Australians overwhelmingly expressed support for marriage equality. Now what?

The big survey has come to a conclusion, but no outcome is guaranteed.

Marriage equality advocates Alex Greenwich and Anna Brown speaking at a press conference in August. CREDIT: AP Photo/ Rod McGuirk
Marriage equality advocates Alex Greenwich and Anna Brown speaking at a press conference in August. CREDIT: AP Photo/ Rod McGuirk

Around 79 percent of all eligible voters participated in Australia’s national postal survey on marriage equality, and now the results are in. As projected, there was very strong support for legalizing marriage for same-sex couples, with 61.6 percent calling for it to be legalized and 38.4 percent percent opposing it. Every state and territory recorded a yes vote, and only New South Wales’ yes result fell below 60 percent (57 percent).

But because it was a survey, not a referendum, the results have no immediate effect. The government promised, if the “yes” vote prevailed, that it would allow the Parliament of Australia to hold a conscience vote on a marriage equality bill. But nothing requires the MPs to vote according to the survey. Multiple versions of marriage equality legislation have also been proposed that could render results counter to the national survey outcome.

Sen. Dean Smith, for instance, previously promised to introduce his bill hours after a “yes” vote is announced. It would ensure that religious ministers and organizations do not have to administer same-sex weddings, but the religious exemptions end there.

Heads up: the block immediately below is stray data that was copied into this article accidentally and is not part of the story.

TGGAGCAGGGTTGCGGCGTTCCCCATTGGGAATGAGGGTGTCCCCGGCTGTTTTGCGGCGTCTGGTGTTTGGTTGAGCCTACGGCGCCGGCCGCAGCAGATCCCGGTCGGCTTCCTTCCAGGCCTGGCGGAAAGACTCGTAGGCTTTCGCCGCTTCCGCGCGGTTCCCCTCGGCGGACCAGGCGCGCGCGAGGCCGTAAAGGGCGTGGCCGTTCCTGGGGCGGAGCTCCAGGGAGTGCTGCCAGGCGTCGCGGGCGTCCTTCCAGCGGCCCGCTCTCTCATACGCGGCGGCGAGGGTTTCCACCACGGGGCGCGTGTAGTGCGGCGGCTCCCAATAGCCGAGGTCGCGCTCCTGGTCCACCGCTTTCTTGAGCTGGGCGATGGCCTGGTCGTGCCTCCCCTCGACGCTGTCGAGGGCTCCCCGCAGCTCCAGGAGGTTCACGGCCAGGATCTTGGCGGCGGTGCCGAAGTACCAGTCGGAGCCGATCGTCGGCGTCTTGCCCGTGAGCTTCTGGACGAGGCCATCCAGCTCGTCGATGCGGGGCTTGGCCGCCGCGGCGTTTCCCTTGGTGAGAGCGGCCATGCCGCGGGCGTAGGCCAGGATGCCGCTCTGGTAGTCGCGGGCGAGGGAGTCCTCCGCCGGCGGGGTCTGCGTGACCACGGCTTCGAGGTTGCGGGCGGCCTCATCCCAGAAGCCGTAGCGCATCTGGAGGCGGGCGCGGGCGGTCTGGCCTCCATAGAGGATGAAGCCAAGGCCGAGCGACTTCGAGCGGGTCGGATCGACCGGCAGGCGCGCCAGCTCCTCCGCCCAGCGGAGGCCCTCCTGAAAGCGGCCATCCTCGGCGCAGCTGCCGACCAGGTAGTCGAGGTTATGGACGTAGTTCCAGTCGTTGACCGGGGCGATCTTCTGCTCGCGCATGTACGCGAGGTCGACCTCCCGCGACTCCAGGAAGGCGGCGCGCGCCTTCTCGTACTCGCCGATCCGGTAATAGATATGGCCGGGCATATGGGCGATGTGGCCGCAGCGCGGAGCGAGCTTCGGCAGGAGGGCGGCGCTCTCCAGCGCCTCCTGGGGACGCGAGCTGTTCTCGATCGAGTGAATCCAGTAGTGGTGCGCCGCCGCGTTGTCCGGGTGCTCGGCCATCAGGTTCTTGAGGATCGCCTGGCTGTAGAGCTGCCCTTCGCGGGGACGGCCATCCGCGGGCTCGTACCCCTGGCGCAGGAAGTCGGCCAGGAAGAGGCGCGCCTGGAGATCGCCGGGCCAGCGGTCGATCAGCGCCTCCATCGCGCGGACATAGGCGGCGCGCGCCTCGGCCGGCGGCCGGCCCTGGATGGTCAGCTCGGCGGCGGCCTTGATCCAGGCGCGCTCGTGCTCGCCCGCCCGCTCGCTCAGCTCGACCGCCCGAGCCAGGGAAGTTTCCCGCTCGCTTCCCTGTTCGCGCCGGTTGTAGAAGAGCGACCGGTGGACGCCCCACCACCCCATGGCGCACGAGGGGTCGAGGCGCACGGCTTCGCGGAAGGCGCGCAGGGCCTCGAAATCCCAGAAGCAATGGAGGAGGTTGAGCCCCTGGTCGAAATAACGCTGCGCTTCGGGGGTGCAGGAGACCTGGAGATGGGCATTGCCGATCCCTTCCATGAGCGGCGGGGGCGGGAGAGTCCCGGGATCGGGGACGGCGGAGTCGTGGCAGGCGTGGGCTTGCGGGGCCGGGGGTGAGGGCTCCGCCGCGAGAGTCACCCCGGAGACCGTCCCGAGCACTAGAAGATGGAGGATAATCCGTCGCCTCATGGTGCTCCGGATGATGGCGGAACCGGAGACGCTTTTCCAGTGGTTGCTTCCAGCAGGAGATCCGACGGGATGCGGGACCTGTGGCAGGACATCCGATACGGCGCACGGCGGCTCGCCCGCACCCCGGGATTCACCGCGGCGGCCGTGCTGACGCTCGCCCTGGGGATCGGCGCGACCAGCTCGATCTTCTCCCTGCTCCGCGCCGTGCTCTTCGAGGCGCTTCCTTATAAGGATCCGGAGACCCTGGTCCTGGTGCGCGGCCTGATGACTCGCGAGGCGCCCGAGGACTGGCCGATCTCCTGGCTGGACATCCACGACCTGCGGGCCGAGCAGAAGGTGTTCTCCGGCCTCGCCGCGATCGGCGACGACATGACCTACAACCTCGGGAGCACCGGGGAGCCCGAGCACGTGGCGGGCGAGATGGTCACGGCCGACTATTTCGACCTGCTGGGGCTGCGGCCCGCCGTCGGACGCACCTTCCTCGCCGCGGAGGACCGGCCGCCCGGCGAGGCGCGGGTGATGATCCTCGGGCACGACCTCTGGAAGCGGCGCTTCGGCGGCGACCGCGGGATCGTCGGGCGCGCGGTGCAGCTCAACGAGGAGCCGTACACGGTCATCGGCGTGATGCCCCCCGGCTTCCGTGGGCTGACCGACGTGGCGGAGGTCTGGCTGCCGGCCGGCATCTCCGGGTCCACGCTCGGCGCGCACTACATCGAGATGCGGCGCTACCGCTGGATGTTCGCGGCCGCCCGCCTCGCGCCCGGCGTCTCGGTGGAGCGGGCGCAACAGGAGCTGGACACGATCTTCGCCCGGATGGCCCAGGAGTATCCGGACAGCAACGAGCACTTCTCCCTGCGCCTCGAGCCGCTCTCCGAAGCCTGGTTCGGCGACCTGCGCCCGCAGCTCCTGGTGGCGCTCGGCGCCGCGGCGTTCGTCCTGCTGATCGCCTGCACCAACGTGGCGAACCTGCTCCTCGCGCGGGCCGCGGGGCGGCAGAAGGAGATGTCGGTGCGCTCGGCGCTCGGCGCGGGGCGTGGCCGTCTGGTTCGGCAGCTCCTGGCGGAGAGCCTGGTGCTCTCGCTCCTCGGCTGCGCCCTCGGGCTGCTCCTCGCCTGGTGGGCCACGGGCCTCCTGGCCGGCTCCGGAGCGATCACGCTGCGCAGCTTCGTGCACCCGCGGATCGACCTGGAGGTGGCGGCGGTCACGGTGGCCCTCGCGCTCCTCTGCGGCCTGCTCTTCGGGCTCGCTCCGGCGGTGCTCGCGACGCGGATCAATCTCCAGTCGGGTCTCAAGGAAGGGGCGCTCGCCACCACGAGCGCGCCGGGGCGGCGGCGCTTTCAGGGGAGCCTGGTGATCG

This week, as the likelihood of a “yes” result grew, other conservative lawmakers proposed an alternative bill. Borrowing from American conservative tactics, it would legalize marriage for same-sex couples, but also create broad “religious freedom” exemptions for business owners who want to refuse service to those couples. It already has the support of many of the “no” campaign’s biggest advocates.

Prime Minister Malcolm Turnbull has already rejected the conservative bill. “I don’t believe Australians would welcome, and certainly the government would not countenance, making legal discrimination that is illegal, that is unlawful, today,” he said Monday.

The marriage survey has been widely criticized by Australian LGBTQ groups as an unnecessary waste of taxpayer money. It likewise fostered the same fallout as marriage referenda in the United States, including higher rates of antiLGBTQ violence and increased mental health consequences for the LGBTQ community.

Turnbull, who supports Smith’s bill, has said marriage equality could be the law of the land by Christmas, but no timeline is guaranteed.